Uncorrected myopia is the leading cause of distance vision impairment globally, and a 2016 systematic review with meta-analysis has predicted that there will be a worldwide increase in myopia rates, resulting in nearly 50% of the global population being myopic by the year 2050. This startling trend calls for the need to introduce planning services and interventions in order to prevent ocular complications and vision loss in nearly 1 billion people.

Looking at it from an economic standpoint, the increased burden of myopia in 2015 was thought to result in a loss of over $244 billion dollars globally due to compromised productivity. The cost of correcting myopia would be significantly less than the cost of such lost productivity, not to mention the significant impact on quality of life.

Myopia should be considered a chronic disease, not simply a refractive error. Proactive ODs may turn to myopia management treatments within their practices, but for many, this is still an emerging field and the current cost of treatments make them inaccessible to many patients, potentially widening the gap of already present health disparities.

An aging population means an increase in ocular disease

By 2050, the population of those aged 65 and older in the United States is projected to reach 83.7 million, almost double the current population of those in that age category. This is thanks in part to the baby boomer generation, but also due to improved medicine and longer life expectancies. This rapid rise in an aging population implicates a corresponding spike in cases of AMD, glaucoma, and cataract. According to a report by Prevent Blindness America, it is estimated that by 2032, the population of those over age 40 who are visually impaired will increase by 66%, while those who are blind will increase by 59%.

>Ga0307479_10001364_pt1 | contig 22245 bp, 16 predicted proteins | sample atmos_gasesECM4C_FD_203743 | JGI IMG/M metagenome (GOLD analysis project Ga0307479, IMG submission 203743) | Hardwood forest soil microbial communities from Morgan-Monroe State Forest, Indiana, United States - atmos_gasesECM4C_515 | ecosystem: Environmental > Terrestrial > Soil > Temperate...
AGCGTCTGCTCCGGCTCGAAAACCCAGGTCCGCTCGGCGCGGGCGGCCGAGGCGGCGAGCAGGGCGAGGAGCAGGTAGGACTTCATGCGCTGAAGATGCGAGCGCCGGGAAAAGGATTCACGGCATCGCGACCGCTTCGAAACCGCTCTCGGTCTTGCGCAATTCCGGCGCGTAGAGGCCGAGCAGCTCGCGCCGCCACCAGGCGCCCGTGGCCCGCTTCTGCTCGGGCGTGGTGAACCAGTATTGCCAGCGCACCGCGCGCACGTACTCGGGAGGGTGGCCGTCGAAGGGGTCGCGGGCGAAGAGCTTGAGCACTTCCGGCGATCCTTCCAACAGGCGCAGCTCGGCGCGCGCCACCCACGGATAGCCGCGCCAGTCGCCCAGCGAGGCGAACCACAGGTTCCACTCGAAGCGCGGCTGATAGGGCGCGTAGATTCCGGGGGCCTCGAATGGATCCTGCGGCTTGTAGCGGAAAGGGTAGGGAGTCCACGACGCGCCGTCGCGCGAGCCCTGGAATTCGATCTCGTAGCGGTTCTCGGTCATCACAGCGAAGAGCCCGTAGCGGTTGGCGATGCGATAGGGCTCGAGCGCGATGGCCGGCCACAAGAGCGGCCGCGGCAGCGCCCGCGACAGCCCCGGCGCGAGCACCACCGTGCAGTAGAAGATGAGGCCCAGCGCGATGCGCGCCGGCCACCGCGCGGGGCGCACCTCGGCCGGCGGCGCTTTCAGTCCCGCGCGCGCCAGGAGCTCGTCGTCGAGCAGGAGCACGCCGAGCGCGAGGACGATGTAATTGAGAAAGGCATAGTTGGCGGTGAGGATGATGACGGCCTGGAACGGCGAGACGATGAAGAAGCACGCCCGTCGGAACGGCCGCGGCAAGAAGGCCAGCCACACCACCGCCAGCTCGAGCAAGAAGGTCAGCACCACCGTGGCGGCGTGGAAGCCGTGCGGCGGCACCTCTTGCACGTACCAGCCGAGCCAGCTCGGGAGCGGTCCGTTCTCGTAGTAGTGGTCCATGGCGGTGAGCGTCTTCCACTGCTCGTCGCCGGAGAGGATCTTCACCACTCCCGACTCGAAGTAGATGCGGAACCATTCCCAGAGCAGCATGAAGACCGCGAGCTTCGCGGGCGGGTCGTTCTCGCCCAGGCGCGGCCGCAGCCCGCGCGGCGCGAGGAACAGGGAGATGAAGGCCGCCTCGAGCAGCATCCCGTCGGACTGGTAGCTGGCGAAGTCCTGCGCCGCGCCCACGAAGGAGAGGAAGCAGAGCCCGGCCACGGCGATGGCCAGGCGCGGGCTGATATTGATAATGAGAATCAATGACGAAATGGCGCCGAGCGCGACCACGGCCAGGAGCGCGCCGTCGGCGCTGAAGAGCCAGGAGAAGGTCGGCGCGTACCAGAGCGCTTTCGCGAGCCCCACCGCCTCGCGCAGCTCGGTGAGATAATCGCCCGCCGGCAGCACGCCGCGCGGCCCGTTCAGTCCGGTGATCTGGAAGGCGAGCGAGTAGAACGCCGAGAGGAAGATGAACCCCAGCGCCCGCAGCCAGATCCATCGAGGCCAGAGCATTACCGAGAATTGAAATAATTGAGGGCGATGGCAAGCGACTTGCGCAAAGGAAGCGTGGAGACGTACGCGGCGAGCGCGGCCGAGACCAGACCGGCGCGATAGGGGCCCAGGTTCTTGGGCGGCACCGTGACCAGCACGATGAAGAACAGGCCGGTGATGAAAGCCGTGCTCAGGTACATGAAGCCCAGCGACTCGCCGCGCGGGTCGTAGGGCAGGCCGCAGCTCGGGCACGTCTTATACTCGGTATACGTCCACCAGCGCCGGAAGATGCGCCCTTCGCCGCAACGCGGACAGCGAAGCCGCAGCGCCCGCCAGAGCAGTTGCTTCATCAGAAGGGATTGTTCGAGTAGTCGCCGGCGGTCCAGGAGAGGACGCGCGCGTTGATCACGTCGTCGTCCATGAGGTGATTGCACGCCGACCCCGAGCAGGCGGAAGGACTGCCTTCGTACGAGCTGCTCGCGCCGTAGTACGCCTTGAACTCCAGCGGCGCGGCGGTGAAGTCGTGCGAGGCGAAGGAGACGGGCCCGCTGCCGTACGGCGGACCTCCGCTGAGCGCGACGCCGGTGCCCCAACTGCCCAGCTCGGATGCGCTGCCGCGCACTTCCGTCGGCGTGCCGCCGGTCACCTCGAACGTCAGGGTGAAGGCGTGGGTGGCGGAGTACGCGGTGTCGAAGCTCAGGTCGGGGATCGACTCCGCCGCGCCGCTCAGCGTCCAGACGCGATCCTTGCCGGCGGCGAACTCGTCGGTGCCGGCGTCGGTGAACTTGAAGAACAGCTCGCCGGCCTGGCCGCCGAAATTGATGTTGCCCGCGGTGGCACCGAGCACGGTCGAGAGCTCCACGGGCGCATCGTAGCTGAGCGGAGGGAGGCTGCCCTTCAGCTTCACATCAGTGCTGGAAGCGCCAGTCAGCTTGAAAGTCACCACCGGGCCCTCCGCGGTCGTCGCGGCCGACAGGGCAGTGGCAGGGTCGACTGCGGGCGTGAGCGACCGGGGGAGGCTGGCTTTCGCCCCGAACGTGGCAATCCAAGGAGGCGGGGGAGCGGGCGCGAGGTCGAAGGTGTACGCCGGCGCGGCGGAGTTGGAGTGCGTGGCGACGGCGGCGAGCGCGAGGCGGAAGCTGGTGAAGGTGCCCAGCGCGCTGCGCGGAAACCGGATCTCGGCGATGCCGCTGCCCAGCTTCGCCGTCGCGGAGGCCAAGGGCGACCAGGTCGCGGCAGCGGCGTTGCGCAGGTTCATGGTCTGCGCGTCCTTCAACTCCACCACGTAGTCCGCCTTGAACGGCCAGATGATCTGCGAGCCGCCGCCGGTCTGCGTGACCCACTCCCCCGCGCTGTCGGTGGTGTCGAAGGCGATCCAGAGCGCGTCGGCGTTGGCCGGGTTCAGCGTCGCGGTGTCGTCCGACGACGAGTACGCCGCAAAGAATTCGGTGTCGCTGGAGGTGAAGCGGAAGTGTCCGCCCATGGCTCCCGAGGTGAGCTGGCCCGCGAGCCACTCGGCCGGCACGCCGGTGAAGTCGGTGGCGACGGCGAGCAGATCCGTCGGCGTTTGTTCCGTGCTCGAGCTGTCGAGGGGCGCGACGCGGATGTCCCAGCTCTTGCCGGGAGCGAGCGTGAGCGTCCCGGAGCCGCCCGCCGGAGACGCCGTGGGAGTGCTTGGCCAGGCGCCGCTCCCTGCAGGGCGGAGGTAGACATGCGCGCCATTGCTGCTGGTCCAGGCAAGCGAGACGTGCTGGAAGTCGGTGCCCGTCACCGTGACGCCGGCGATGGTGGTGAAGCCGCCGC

These dramatic shifts in prevalence trends will come at a cost. It is thought the cost of vision loss and eye disease will grow from $145 billion in 2014 to $247 billion in 2032, and surpassing $375 billion by 2050.

With an aging population also comes an increased need for low vision services, and there is already a shortage of low vision optometrists in the United States. If nothing is done to increase the availability of low vision services, a significant portion of the geriatric population will suffer a needlessly reduced quality of life.

Increasing rates of diabetes mean more diabetic retinopathy